How about when ben shapiro went to give a speech at Berkeley and there where riots and he got shut down. Riots by the liberals, the suposed "anti nazi anti hate group progressives".
University said no at first cuz of the danger and their security could not handle it. He then had to pay for separate security then the university made some other excuse and still got denied.
What this executive order is aiming for is for people like ben shapiro to speak freely and if people plan on rioting or anything of the sort, the university must put its effort in diffusing the violence and preventing it from happening, not preventing the speaker from coming.
Well, I was asking the person in question because I'm curious about how university attendants feel this impacts them personally.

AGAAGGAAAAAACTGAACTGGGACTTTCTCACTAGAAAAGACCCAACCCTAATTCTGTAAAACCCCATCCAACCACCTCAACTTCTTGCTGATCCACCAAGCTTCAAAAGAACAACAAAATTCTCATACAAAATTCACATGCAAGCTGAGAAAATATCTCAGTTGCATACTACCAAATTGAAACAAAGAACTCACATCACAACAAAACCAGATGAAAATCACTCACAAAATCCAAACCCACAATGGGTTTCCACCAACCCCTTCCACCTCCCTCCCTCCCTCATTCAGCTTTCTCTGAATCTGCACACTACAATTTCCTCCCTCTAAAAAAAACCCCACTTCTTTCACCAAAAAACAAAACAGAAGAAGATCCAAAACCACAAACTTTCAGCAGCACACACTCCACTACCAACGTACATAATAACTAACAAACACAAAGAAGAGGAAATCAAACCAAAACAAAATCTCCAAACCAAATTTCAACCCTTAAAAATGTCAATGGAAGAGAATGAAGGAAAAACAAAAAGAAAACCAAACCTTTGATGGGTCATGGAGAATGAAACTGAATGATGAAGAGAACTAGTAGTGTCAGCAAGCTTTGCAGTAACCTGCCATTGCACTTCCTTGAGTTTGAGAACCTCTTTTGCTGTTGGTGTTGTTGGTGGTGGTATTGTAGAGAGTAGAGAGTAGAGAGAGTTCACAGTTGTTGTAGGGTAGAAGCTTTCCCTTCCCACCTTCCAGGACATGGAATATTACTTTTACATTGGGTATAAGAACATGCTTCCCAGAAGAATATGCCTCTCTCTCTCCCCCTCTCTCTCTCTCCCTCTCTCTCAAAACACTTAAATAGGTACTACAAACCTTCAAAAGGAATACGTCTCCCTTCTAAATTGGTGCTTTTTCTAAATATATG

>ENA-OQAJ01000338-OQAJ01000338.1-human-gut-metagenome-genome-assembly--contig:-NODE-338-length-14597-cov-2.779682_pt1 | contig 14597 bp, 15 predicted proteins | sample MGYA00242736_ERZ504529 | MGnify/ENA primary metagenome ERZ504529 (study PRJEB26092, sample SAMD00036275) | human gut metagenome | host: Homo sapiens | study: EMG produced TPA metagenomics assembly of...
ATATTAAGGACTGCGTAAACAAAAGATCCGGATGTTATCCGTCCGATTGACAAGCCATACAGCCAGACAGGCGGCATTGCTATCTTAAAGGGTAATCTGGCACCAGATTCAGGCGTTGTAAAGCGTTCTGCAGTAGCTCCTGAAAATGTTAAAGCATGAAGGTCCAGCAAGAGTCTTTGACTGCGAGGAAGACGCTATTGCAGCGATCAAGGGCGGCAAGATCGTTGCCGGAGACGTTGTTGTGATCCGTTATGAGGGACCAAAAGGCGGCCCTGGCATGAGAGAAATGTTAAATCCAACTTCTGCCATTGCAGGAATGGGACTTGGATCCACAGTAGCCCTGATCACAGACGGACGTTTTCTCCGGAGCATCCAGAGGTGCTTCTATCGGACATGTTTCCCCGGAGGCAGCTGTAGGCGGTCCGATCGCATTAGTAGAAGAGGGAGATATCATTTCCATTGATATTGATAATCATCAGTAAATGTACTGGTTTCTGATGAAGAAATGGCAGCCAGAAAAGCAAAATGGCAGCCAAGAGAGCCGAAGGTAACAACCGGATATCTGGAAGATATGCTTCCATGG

As for your example, I don't know enough about the situation to assess whether Berkeley should have him speak or not.
But a quick google search shows me he did speak at Berkeley in Sep 2017.
But regardless, a university, like any other similar institution, should be able to decide whether or not it is in their best interest to have any particular person speak at their grounds. That can include things like cost, and whether or not most of their audience would be interested in it in the first place.
Threats of violence should never be tolerated though, and I doubt they ever were. But if there is a perceived risk that required multi million dollar investments, then it would not be out of the ordinary for someone to pass on that for something closer to their intended budget.
As for 'anti hate groups', I believe you're referring anti hate in regards to discrimination, bigotry, etc.
They in turn may very well hate people who hate someone because of the color of their skin. But the difference is, they have a good reason.